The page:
Bits of trivia: Philip Leslie Hale was the son of the noted preacher Edward Everett Hale. And his wife Lilian Westcott Hale was also a well-known painter; we saw a couple of of her paintings at a traveling exhibition here in Rochester last spring. Her picture Home Lessons was noted in this Emsworth post..

7. William Glackens. The great American collector Albert Barnes, who amassed the finest collection of Renoirs and Cezannes in the world, glackens-bathing-at-bellport-1912-brooklyn-museumunfortunately didn’t think much of his own country’s artists. His friend William Glackens was practically the only American impressionist Barnes cared for, and if you make your way out to the ritzy Philadelphia suburb of Merion, Pennsylvania to visit the Barnes Foundation, you’ll find Glackens sharing the walls with Renoir, Seurat, and Picasso. (The Barnes has a couple of paintings by the American impressionist Ernest Lawson as well.)

The Renoir-like painting shown above, Bathing at Bellport, is at the Brooklyn Museum of Art. Clearly Glackens studied Renoir closely. No doubt that’s one of the reasons Barnes thought so well of Glackens; Barnes thought every aspiring artist should study Renoir. I enjoyed this blogger’s excellent illustrated note on Glackens’s paintings of Washington Square, in Manhattan.

lawson-spring-tapestry-new-britain-19308. Ernest Lawson. Like Vincent van Gogh, Lawson slathered paint onto his canvases pretty freely, and to marvelous effect. We’ve noticed that a lot of his paintings show a broad landscape through a screen of trees in the foreground, like this painting, Spring Tapestry, which is in Connecticut at the New Britain Museum of American Art.

cooper-main-street-bridge-rochester9. Colin Campbell Cooper. Cooper’s best-known pictures are urban landscapes set in Philly or New York City.  In the 1920s he moved to California and painted there.  But the finest Cooper we’ve ever seen, Main Street Bridge, Rochester, is right here in Rochester. We walk across the Genesee River all the time over this very bridge.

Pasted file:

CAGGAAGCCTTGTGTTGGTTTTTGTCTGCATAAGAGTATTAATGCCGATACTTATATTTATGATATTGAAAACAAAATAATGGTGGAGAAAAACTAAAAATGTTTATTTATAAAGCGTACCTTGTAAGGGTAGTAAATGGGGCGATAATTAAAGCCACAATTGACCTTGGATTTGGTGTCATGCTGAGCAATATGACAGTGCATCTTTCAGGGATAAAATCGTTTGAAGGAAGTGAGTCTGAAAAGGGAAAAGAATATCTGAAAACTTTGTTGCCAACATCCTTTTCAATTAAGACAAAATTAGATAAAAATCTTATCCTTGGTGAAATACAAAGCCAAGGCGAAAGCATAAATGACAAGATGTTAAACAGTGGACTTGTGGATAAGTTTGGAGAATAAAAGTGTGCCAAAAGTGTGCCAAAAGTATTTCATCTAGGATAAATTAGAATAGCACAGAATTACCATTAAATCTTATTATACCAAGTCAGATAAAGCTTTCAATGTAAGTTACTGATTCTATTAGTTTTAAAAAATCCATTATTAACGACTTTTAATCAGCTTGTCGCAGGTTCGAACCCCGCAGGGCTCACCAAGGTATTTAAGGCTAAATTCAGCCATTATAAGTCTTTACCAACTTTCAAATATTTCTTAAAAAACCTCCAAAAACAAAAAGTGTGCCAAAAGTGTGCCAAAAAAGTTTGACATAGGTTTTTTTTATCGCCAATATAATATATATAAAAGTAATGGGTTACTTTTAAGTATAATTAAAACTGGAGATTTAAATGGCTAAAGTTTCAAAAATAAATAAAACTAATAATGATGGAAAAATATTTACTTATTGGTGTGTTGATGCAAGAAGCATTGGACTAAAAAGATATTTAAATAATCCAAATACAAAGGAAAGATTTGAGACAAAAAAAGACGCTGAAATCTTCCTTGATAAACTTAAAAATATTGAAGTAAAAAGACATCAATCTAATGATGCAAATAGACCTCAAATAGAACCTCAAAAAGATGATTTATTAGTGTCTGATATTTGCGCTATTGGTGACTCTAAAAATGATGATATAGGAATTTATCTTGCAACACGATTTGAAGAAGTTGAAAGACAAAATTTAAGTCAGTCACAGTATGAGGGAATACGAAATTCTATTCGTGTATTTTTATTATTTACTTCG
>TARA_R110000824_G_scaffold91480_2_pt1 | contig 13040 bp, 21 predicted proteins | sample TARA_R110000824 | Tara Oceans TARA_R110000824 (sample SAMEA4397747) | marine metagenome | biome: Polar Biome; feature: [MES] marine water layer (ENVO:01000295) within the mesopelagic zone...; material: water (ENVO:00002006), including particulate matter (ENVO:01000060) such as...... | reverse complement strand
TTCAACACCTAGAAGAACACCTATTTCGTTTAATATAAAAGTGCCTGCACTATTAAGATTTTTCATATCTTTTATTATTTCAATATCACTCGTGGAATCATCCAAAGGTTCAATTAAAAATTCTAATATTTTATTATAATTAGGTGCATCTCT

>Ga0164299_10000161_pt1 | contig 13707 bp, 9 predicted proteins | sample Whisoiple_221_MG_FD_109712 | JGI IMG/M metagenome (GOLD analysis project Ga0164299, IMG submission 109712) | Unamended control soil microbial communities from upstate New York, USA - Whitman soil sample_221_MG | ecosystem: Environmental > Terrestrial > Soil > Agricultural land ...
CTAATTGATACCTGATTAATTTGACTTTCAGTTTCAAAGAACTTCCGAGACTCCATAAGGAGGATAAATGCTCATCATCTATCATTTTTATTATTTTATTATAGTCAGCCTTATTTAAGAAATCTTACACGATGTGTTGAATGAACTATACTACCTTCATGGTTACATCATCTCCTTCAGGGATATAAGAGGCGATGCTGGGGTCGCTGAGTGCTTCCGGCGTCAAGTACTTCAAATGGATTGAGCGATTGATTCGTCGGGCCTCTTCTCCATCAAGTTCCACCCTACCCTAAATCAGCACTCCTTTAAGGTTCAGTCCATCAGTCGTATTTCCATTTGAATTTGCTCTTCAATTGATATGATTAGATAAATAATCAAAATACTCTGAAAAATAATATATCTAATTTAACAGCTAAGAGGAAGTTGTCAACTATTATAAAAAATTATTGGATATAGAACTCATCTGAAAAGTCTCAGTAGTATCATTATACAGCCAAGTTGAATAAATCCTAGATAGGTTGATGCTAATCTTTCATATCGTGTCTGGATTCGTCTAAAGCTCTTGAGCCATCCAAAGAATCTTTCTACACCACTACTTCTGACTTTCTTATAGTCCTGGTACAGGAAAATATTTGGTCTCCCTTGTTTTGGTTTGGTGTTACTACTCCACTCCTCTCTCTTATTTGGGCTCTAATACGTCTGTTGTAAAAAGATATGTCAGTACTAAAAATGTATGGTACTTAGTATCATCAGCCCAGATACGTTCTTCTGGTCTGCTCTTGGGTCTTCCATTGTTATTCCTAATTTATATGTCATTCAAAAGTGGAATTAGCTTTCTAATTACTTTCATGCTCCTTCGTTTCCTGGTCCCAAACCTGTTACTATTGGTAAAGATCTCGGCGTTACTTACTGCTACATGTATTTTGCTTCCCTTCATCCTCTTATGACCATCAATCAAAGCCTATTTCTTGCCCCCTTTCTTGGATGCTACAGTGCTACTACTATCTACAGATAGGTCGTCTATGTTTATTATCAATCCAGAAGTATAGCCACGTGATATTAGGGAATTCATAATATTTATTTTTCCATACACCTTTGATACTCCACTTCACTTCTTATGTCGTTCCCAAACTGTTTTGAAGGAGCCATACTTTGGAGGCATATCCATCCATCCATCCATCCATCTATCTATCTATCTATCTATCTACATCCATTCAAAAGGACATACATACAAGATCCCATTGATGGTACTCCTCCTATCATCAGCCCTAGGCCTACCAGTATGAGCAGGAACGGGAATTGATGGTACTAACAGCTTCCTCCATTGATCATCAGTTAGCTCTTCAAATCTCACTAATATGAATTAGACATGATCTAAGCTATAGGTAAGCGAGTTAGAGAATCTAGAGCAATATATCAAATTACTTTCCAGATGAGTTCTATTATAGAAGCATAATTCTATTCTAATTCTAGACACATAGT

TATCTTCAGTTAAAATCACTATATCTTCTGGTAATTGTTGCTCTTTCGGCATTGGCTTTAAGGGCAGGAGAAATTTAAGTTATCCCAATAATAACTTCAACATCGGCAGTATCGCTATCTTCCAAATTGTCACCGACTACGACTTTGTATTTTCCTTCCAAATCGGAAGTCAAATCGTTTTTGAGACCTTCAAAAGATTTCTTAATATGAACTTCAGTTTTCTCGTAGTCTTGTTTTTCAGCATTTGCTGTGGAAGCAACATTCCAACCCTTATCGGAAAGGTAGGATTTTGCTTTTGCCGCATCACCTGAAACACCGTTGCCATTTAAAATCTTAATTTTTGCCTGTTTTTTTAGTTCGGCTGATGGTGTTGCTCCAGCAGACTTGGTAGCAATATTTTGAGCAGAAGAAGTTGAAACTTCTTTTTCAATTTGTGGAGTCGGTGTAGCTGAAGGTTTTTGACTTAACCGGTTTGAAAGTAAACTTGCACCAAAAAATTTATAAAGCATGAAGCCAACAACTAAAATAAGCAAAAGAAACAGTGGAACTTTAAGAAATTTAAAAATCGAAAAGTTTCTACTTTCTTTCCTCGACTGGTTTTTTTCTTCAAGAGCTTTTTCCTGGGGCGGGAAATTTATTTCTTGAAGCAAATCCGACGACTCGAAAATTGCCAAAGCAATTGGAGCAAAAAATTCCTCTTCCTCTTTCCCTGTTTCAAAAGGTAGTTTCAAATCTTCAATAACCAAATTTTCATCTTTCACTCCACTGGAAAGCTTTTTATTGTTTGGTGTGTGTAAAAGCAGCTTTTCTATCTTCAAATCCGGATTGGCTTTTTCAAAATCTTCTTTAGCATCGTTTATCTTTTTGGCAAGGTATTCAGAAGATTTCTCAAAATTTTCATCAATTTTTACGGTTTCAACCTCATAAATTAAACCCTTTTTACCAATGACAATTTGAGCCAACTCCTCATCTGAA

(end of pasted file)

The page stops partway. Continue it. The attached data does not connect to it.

Cooper’s picture was painted in 1908. Till the 1960s, there were still buildings right on the bridge itself, on both sides. There aren’t any buildings on the bridge now; you can see the river as you drive or walk across. This is our favorite impressionist painting at Rochester’s Memorial Art Gallery.

10. Frederick Carl Frieseke.. Frieseke’s adventures in color took him as far past frieseke-the-bird-cage-new-britain-1910other American impressionists like Edmund Tarbell and Willard Metcalf as French post-impressionist Pierre Bonnard’s wildly successful experiments (we love Bonnard) took him past Monet and Sisley. This picture, The Bird Cage, can be seen at the New Britain Museum of American Art; the gift shop there will sell you a refrigerator magnet with the image.

redfield-the-brook-at-carversville-1923-smithsonian-am-art

The Pennsylvanian Edward R. Redfield's "The Brook at Carversville," at the Smithsonian Museum of American Art

We had trouble limiting our list to ten painters; it was hard to leave off Edward W. Redfield, one of our very favorites (see this post), from the list. (Mary Cassatt worked in Europe for virtually her entire career, so we omitted her.) A longer list of famous American impressionists would include Cecilia Beaux, William Merritt Chase, John Twachtman, J. Alden Weir, Guy Wiggins, Elmer Schofield, Lilian Westcott Hale, Frank Weston Benson, Robert Reid, and Dennis Miller Bunker.

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16 CommentsLeave a comment

  1. Thank you for introducing me to these painters. I have enjoyed the selection that you have chosen.

  2. There is something wonderful to see someone else who enjoys impressionism and values great art…

  3. Thanks — nice to hear from you! Still hoping to get down to your studio — maybe later this summer.